Ancient Micro-Continent Found Beneath Indian Ocean
Scientists have discovered fragments of an ancient micro-continent that lies buried in the Indian Ocean.
The continent fragment, which scientists have named as Mauritia, detached about 60 million years ago when India and Madagascar drifted apart. A team of international researchers have now found evidence that the micro-continent is hidden beneath the island of Mauritius.
About 750 million years ago, most of the Earth's landmass was gathered into a single supercontinent called Rodinia. Although they migrated to their current positions separated by thousands of miles of ocean, India was once located next to Madagascar some 85 million years ago.
"Break-up of continents is linked to mantle plumes. Bubbles of hot rock rise from the deep mantle and soften the tectonic plates from below until the plates break apart at the hotspots," according to a report by Helmholtz Association of German Research Centres.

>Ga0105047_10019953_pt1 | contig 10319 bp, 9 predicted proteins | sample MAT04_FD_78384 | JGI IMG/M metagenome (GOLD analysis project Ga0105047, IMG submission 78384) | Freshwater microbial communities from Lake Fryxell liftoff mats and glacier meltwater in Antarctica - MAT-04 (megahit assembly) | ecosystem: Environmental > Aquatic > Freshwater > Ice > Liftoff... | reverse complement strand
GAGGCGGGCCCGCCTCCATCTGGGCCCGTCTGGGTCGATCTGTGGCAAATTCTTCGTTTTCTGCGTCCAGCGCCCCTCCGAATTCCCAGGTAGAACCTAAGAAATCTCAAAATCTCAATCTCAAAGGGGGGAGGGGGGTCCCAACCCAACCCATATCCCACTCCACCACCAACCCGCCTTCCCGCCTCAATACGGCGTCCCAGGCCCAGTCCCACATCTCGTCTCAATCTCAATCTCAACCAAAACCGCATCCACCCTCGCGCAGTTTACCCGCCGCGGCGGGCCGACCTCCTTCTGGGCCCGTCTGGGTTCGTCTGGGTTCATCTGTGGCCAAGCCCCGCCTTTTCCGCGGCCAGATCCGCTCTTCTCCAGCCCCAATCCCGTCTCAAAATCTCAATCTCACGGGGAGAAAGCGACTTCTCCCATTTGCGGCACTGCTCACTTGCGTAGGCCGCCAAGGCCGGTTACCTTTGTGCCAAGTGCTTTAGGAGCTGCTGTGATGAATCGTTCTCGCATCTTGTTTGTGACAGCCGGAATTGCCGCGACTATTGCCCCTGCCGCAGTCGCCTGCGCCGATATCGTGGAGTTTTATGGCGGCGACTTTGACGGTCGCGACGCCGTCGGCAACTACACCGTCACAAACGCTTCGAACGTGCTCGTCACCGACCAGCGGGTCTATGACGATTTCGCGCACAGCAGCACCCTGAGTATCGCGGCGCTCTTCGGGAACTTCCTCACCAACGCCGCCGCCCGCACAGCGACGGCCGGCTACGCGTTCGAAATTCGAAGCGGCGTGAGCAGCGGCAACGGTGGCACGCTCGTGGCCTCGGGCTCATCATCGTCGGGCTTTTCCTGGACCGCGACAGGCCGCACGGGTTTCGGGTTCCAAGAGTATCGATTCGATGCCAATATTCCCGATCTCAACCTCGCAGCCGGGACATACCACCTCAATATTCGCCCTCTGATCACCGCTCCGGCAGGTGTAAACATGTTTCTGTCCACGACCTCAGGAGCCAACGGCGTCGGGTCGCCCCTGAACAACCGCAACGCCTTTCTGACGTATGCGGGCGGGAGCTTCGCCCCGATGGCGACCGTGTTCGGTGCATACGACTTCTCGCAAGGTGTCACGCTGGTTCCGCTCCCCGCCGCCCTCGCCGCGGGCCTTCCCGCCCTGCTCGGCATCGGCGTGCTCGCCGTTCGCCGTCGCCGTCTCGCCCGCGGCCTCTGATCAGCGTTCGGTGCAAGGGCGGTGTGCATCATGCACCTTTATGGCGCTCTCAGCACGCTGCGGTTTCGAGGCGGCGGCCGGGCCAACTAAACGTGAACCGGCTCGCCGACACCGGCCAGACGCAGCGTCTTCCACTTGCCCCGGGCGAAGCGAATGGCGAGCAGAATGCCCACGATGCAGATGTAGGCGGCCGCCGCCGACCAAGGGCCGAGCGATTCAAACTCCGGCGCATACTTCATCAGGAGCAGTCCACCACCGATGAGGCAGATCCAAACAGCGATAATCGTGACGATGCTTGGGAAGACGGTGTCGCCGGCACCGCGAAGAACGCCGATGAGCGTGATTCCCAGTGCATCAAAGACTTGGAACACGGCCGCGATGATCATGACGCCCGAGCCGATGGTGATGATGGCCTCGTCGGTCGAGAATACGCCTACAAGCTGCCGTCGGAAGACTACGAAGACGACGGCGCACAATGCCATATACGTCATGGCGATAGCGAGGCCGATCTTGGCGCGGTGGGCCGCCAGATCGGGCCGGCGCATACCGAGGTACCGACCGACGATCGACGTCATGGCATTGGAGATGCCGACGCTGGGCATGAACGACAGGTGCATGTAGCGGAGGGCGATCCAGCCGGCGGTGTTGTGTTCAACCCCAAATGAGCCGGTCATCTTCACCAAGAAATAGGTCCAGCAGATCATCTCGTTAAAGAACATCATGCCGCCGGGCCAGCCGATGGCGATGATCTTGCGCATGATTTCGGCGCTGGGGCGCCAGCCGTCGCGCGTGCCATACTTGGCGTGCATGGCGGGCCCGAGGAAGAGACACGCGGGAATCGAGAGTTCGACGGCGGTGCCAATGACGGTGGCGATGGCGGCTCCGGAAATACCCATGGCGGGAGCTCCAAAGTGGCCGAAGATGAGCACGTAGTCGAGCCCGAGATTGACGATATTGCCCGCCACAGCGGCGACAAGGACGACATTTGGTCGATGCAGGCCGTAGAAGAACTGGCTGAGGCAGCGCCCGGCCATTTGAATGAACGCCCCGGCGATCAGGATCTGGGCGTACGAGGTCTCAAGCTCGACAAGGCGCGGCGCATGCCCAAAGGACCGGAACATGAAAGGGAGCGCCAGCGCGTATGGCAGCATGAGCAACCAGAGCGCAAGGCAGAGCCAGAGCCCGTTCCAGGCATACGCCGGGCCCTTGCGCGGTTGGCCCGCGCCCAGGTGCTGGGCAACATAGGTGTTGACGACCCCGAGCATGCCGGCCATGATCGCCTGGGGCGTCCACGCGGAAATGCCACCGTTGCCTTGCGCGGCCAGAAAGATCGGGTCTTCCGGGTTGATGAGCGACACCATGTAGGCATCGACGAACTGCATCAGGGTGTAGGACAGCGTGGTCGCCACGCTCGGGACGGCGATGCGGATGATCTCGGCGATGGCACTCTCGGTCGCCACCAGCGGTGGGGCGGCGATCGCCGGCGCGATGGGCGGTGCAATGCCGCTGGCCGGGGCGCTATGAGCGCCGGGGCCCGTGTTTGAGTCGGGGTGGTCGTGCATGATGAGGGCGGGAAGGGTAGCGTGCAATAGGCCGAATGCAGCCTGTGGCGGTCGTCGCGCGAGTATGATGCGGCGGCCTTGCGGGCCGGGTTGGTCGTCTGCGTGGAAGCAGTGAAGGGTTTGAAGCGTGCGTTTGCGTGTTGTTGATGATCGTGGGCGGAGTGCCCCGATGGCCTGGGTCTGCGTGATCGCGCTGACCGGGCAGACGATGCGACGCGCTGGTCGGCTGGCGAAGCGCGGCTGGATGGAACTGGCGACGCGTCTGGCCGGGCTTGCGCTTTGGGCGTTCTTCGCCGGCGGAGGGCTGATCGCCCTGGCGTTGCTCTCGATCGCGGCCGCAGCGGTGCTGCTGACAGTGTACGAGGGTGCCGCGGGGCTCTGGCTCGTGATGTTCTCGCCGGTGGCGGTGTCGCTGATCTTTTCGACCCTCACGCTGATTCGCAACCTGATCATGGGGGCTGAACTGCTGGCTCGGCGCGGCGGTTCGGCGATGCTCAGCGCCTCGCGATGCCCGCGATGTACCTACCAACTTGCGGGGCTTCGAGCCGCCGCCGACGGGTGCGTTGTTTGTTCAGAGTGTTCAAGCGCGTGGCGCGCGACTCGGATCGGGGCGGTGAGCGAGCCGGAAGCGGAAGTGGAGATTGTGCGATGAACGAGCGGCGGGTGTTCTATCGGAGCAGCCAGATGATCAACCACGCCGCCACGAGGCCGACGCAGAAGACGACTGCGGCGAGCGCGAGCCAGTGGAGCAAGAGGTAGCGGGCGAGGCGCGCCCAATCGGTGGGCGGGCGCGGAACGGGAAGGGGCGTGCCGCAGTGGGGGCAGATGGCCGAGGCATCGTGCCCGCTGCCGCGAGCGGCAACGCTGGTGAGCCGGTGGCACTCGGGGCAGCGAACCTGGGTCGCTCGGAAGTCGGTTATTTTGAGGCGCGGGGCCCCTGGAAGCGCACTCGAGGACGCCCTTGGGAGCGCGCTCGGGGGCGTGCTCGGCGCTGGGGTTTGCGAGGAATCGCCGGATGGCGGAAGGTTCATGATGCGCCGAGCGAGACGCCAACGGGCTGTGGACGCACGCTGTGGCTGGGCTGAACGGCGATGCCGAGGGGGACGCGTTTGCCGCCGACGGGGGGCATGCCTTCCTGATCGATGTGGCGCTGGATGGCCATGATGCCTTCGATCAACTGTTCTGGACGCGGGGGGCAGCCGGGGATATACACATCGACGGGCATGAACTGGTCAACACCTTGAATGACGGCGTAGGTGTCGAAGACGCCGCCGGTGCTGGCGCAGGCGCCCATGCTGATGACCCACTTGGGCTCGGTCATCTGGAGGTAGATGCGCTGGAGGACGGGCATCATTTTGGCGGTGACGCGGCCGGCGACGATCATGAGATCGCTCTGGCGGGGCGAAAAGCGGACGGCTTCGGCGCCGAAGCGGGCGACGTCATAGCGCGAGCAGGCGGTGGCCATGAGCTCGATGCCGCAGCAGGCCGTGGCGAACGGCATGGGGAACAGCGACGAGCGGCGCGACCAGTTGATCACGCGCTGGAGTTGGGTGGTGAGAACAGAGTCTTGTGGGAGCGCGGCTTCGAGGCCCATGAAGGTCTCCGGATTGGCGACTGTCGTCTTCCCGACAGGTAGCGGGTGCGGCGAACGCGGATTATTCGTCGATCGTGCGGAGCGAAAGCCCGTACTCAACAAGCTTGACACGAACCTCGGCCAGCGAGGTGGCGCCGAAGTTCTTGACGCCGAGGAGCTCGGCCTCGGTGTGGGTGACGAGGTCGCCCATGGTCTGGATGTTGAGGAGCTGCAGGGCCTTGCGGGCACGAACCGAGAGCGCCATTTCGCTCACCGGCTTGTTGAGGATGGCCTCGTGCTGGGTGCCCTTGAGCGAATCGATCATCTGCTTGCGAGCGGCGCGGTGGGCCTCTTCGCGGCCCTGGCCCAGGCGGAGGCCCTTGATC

The research team reconstructed plate tectonics, which suggested that the micro-continent Mauritia was once sandwiched between India and Madagascar.
Researchers also analyzed sand grains found on the beaches of the Mauritius island. To determine the age of the grains, the research team measured the balance of lead and uranium isotopes. They found that the grains dated back to about nine million years ago, but the minerals in them were much older, reports BBC.
The sand grains contained zircons aged between 1,970 and 600 million years ago. "We found zircons that we extracted from the beach sands, and these are something you typically find in a continental crust. They are very old in age," professor Trond Torsvik, from the University of Oslo, Norway, told the BBC.
Researchers believe that lava sand grains are from fragments of continental crust beneath Mauritius that could have been brought up to the surface of the island during a volcanic eruption. They think that at the time when India and Madagascar were drifting apart, this piece of continental crust would have got detached, and ultimately sunk beneath the waves.
The details of the study are published in the journal Nature Geoscience.